# Rubidium 87 radiometric dating

*09-Apr-2017 09:53*

However, usually it is not possible to apply this formula directly, because, for instance, in many cases we do not know the original amount of the radioactive isotope when the rock was solidified.

Also, such a calculation does not provide us with any statistical error margin to double-check the result.

The corresponding dates obtained from these isochrons (based on the slopes of the lines), together with statistical standard deviations, are: 4.396 ± 0.18, 3.673 ± 0.014, 2.991 ± 0.15, and 4.478 ± 0.034 (each figure is in billions of years). But with the advent of mass spectrometry beginning in the 1970s, even very small samples can now be accurately dated.

For example, the "SHRIMP" ion microprobe now in use in numerous laboratories around the world can reliably measure U-Pb and Pb-Pb ages from spots only 0.02 mm (i.e., 20 micrometers) in size within a zircon crystal [Dalrymple2004, pg. It should be emphasized, though, that even relatively unsophisticated equipment can perform radiometric measurements of dates fairly well.

Note how breathtakingly close these points are to the fitted lines (thus confirming with high statistical confidence the validity of the resulting dates): The data for the first graph (upper left) is a set of measurements of basaltic achondrites (meteorites) in [Basaltic1981, pg.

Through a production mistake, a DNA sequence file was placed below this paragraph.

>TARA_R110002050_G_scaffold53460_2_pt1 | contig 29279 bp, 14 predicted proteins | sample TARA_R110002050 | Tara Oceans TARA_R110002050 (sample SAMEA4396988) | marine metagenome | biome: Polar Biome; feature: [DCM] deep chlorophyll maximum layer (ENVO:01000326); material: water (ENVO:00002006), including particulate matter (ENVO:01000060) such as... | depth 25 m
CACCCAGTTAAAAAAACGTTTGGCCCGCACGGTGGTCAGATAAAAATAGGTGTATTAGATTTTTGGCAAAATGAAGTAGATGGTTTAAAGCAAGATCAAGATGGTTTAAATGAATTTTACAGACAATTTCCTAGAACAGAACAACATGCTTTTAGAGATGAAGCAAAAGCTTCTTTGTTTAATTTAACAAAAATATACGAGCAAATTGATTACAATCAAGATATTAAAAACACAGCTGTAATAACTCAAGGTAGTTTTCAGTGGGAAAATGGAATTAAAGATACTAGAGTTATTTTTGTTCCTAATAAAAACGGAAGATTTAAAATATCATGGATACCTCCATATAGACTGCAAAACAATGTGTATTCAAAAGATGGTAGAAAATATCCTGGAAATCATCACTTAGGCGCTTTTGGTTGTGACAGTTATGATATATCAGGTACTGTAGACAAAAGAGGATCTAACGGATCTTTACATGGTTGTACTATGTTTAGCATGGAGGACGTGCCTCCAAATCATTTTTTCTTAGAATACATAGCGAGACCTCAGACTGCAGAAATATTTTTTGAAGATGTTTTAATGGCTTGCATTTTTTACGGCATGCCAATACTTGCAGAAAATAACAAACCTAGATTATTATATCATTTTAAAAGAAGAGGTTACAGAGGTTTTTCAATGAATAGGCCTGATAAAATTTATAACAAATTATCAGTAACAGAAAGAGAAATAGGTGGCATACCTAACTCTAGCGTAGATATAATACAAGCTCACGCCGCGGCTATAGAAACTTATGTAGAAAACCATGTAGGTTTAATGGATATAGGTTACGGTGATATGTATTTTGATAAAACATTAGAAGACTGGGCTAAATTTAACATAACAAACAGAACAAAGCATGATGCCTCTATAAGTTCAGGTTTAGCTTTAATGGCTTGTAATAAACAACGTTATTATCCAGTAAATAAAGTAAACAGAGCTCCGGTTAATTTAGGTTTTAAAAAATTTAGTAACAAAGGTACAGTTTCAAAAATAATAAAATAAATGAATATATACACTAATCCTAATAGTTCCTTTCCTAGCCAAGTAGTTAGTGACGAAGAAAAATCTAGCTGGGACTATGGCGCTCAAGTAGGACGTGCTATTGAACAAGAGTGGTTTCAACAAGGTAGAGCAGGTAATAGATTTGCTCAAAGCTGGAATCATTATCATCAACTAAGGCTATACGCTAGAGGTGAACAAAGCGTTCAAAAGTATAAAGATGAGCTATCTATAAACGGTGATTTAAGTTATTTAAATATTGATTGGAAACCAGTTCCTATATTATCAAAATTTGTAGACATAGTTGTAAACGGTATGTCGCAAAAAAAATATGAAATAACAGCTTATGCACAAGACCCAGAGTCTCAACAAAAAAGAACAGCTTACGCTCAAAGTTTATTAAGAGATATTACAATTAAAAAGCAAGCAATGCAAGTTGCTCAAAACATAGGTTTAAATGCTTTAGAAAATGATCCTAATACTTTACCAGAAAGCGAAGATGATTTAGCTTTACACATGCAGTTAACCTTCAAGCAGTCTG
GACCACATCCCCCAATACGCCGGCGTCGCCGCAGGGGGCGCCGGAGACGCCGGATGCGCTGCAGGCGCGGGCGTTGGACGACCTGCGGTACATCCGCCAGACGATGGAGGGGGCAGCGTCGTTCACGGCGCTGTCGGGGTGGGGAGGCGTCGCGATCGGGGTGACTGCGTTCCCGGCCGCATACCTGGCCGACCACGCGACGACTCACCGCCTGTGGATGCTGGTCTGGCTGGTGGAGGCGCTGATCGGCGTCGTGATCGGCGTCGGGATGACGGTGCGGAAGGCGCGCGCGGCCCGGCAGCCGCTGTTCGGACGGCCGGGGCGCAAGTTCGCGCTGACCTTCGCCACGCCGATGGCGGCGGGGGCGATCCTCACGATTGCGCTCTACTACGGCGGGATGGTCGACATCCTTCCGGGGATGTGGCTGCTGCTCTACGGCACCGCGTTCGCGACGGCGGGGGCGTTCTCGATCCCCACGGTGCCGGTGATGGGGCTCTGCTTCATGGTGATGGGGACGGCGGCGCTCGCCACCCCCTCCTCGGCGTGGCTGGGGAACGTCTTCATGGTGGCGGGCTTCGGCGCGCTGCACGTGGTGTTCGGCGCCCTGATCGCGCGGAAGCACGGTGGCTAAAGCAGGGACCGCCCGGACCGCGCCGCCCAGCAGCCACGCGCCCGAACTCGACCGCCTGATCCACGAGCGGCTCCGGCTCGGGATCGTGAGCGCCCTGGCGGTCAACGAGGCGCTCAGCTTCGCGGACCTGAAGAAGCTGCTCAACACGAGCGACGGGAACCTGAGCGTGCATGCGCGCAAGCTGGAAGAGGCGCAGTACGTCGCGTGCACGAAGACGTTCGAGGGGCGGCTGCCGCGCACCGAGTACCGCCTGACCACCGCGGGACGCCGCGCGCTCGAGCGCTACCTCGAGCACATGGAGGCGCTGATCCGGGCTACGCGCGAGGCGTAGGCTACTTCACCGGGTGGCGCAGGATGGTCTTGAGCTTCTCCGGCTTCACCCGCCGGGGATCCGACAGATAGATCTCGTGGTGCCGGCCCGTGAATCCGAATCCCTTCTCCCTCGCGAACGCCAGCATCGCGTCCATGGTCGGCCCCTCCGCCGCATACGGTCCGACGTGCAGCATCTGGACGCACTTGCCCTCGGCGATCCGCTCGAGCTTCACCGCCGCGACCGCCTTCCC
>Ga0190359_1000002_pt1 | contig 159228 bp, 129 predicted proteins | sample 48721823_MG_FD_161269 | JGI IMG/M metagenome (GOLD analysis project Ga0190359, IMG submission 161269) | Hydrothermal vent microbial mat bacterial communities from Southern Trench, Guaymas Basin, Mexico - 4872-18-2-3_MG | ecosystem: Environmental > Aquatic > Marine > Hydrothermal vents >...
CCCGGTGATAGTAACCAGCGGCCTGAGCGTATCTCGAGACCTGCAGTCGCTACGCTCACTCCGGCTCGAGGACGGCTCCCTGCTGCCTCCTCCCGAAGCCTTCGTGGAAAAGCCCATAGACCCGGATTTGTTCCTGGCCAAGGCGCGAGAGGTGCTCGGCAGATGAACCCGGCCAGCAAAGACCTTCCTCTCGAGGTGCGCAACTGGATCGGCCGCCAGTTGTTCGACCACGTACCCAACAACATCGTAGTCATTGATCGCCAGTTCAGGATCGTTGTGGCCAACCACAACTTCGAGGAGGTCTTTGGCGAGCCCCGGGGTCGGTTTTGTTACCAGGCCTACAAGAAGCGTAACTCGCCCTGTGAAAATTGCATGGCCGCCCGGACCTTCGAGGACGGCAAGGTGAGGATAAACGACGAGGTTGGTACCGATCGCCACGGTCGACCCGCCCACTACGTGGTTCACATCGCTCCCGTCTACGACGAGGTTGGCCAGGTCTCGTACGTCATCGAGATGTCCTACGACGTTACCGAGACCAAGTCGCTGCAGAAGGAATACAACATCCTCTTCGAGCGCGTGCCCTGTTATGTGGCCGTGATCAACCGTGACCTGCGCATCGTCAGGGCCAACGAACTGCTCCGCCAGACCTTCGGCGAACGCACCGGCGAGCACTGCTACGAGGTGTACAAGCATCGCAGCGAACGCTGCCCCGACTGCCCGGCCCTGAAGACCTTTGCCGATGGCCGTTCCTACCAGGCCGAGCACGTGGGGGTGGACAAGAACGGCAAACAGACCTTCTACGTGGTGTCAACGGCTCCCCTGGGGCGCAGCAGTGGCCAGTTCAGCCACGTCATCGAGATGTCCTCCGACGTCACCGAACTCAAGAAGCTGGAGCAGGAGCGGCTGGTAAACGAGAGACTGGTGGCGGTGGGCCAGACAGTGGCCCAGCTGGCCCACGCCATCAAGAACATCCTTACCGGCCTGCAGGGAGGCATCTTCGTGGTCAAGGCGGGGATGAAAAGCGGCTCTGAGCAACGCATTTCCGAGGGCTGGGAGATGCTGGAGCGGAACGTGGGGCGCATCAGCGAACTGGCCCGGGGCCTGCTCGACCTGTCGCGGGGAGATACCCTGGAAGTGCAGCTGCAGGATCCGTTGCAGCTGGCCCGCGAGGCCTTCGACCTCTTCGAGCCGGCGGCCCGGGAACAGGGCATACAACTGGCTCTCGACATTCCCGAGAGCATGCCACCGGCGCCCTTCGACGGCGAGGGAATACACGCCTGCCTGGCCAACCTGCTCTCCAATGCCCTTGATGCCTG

938]; the data for the second graph (upper right) is from early Archaean gneisses rocks near Isua, Greenland [Morbath1977]; the data for the third graph (lower left) is from ancient gneiss rocks in Swaziland [Carlson1983]; the data for the fourth graph (lower right) is from lunar dunite rocks gathered during Apollo 17 [Papanastassiou1975]. For many years, fairly large samples were required to produce statistically reliable results.

Note that this equation is in the simple form y = b m x, namely the formula for graph of a straight line with slope m and with y-intercept b: here y = (Sr87/Sr86).Some have said that young-earth creationists will not be convinced of the scientific ages of the earth and fossils until they can measure these dates with their own hands. As mentioned above, radiometric dating methods are the basis for the figures in the detailed charts of the geologic ages, an abbreviated version of which is shown above.But radiometric methods are also used heavily in day-to-day research in paleontology and evolutionary biology, in order to test certain hypotheses.This technique, which is used in virtually all disciplines of modern social science, physical science and engineering, is entirely straightforward, and computer software is widely available to do the requisite calculations and, in fact, is built in to most spreadsheet programs.